Royal Dutch Shell said on Thursday that it posted a loss of $18.4bn in the second quarter of this year, compared to a profit of $3.5bn in the same period of 2019.
The oil major said its Q2 write-downs included the Oil Prospecting Licence 245 for an offshore oil block in Nigeria which it holds alongside Eni and which is at the centre of an ongoing corruption court case in Italy.
A write-down is a reduction in the estimated or nominal value of an asset.
Italian prosecutors have asked for oil majors Eni and Shell to be fined and some of their present and former executives, including Eni Chief Executive Officer, Claudio Descalzi, to be jailed in a long-running trial over alleged corruption in Nigeria. All the defendants have denied any wrongdoing.
Shell said a post-tax impairment charge of $4.658bn was “mainly related to unconventional assets in North America, assets offshore in Brazil and Europe, a project in Nigeria and an asset in the U.S. Gulf of Mexico,” according to Reuters.
The company warned that the outlook for oil demand continued to be uncertain and that its integrated gas unit faced a greater financial hit in Q3 due to a lag in the impact of oil prices on oil-linked contracts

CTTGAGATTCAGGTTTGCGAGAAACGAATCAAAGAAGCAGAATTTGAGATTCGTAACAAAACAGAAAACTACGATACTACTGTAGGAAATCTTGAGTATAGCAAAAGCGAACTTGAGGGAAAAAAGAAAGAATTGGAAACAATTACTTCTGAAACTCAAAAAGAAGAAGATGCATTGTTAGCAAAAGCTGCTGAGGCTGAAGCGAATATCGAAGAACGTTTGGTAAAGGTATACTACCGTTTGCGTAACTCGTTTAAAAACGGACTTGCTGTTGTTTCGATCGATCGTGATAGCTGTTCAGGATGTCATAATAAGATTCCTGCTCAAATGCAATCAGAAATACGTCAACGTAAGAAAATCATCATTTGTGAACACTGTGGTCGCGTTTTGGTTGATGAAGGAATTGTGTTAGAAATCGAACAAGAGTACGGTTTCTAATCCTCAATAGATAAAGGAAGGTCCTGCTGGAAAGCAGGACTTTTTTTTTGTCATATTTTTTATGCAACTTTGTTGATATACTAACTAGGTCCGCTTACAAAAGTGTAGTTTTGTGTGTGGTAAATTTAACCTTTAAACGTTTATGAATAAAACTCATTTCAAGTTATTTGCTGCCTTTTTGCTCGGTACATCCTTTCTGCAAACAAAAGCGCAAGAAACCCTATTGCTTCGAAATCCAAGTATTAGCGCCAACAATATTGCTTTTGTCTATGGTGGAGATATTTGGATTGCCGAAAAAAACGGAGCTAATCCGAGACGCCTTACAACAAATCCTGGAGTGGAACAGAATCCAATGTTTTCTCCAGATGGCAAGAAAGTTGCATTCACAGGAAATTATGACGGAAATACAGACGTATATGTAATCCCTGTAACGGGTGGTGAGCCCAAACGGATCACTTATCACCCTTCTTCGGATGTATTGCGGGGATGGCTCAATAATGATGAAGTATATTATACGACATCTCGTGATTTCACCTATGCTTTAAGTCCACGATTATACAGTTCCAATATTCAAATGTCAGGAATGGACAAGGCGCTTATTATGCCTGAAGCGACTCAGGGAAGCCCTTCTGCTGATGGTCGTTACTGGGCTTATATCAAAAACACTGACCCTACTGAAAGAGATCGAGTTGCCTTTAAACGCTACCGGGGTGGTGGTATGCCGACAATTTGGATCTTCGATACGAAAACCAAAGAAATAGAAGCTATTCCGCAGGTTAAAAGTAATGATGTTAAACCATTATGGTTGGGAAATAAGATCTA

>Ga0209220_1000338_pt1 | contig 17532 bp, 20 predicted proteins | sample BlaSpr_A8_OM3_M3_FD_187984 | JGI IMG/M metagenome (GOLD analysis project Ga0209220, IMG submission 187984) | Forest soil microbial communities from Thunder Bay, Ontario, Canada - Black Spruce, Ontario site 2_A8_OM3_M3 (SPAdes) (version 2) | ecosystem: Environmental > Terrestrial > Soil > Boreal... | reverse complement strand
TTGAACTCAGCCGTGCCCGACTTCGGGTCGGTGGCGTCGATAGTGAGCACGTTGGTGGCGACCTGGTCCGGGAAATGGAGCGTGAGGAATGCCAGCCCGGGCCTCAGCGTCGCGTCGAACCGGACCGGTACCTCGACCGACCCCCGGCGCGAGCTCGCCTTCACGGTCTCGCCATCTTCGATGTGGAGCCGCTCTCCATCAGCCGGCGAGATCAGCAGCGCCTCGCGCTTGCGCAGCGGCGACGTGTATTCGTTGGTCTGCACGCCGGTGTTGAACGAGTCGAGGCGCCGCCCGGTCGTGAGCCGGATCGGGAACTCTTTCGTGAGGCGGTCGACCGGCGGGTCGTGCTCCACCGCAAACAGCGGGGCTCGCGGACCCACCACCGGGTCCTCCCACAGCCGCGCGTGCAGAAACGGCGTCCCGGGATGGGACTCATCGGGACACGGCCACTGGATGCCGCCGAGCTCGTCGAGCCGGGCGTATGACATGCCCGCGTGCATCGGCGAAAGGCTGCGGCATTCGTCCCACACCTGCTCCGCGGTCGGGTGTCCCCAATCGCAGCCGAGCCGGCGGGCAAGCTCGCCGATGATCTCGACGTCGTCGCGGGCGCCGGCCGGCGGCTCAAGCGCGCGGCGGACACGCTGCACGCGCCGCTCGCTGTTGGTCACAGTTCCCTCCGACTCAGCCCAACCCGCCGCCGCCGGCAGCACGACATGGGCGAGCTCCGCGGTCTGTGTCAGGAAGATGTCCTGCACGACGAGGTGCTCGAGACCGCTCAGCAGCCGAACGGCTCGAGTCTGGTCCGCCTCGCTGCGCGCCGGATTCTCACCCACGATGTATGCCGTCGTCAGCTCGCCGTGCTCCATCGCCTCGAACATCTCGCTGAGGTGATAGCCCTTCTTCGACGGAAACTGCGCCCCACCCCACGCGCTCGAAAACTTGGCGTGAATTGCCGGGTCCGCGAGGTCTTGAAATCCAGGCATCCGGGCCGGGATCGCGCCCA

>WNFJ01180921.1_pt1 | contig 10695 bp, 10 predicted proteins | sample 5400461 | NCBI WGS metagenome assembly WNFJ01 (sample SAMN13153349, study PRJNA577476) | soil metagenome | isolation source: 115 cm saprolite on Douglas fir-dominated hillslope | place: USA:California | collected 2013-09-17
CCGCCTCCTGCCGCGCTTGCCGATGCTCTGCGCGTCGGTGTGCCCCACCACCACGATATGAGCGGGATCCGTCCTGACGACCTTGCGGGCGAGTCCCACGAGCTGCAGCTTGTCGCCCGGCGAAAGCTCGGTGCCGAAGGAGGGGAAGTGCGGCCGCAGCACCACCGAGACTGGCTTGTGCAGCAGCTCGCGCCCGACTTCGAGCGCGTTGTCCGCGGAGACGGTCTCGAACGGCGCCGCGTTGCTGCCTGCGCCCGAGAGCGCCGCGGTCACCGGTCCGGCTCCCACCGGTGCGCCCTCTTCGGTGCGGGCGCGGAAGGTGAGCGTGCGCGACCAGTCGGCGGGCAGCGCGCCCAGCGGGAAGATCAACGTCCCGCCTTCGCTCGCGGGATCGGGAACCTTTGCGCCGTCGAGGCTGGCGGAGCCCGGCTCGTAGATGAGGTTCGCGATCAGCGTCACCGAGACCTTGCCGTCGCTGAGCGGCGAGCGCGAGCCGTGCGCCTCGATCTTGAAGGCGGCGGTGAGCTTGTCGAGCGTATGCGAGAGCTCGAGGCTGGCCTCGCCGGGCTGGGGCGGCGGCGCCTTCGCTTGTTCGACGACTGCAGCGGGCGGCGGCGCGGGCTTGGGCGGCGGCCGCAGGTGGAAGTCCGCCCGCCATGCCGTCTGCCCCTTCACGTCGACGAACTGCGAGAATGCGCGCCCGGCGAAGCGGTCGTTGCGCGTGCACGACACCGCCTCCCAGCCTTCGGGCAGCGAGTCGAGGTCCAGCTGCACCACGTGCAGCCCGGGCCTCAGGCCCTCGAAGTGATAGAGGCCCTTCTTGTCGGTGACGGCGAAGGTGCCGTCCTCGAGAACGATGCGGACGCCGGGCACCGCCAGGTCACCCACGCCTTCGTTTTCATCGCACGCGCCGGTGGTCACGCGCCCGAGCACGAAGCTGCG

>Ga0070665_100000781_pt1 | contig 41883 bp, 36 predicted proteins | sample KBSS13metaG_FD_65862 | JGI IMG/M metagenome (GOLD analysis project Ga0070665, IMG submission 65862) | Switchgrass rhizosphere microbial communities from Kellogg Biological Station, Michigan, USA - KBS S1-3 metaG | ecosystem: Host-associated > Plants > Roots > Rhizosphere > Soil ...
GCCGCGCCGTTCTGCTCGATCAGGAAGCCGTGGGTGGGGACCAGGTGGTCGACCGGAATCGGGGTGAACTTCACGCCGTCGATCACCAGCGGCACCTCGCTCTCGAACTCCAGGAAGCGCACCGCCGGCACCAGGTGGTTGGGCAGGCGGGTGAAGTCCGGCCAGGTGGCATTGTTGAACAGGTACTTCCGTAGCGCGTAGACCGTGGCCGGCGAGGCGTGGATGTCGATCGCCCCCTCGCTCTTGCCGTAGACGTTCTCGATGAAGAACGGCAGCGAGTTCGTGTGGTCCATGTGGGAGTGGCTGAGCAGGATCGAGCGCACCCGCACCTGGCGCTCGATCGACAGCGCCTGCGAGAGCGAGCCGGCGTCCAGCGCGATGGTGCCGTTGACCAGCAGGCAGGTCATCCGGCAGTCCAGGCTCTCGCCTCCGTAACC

The CEO, Ben van Beurden, said the company had the option to maintain its capital expenditure cuts this year into future years if necessary.
He noted that the company had cut its exploration drilling plans for this year from 77 wells to 22.
Shell cut its capital spending budget for this year in March from around $25bn to $20bn.
The company’s debt gearing ratio rose to 32.7 per cent at the end of the first half of 2020, up from 28.9 per cent at the end of Q1 and 27.6 per cent at the end of June 2019.
Van Beurden said the company had generated $2.6bn of cash flow from operations in Q2, down from $11bn a year earlier.
“Shell has delivered a resilient cash flow in a remarkably challenging environment,” he said.
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